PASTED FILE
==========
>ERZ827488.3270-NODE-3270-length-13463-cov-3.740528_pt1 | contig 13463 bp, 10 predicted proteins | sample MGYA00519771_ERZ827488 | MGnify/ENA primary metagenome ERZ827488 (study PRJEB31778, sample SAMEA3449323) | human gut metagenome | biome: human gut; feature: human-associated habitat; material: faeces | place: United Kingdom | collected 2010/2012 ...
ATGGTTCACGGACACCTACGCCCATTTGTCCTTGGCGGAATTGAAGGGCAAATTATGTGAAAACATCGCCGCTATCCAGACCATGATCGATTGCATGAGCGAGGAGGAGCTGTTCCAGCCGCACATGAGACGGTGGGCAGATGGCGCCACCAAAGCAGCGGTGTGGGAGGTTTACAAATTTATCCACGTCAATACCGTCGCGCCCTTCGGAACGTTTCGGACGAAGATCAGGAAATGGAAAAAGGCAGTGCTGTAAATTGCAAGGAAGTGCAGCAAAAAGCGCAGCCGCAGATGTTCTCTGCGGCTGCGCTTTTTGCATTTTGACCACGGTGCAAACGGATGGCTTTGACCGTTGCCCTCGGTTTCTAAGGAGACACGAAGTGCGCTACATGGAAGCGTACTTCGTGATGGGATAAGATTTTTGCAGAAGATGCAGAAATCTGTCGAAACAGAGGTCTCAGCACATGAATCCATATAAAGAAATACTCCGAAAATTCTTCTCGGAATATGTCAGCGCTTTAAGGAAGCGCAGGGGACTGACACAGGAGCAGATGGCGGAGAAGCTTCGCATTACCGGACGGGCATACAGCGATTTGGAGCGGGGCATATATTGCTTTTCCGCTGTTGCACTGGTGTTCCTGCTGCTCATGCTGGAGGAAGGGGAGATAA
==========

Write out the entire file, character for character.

>ERZ827488.3270-NODE-3270-length-13463-cov-3.740528_pt1 | contig 13463 bp, 10 predicted proteins | sample MGYA00519771_ERZ827488 | MGnify/ENA primary metagenome ERZ827488 (study PRJEB31778, sample SAMEA3449323) | human gut metagenome | biome: human gut; feature: human-associated habitat; material: faeces | place: United Kingdom | collected 2010/2012 ...
ATGGTTCACGGACACCTACGCCCATTTGTCCTTGGCGGAATTGAAGGGCAAATTATGTGAAAACATCGCCGCTATCCAGACCATGATCGATTGCATGAGCGAGGAGGAGCTGTTCCAGCCGCACATGAGACGGTGGGCAGATGGCGCCACCAAAGCAGCGGTGTGGGAGGTTTACAAATTTATCCACGTCAATACCGTCGCGCCCTTCGGAACGTTTCGGACGAAGATCAGGAAATGGAAAAAGGCAGTGCTGTAAATTGCAAGGAAGTGCAGCAAAAAGCGCAGCCGCAGATGTTCTCTGCGGCTGCGCTTTTTGCATTTTGACCACGGTGCAAACGGATGGCTTTGACCGTTGCCCTCGGTTTCTAAGGAGACACGAAGTGCGCTACATGGAAGCGTACTTCGTGATGGGATAAGATTTTTGCAGAAGATGCAGAAATCTGTCGAAACAGAGGTCTCAGCACATGAATCCATATAAAGAAATACTCCGAAAATTCTTCTCGGAATATGTCAGCGCTTTAAGGAAGCGCAGGGGACTGACACAGGAGCAGATGGCGGAGAAGCTTCGCATTACCGGACGGGCATACAGCGATTTGGAGCGGGGCATATATTGCTTTTCCGCTGTTGCACTGGTGTTCCTGCTGCTCATGCTGGAGGAAGGGGAGATAA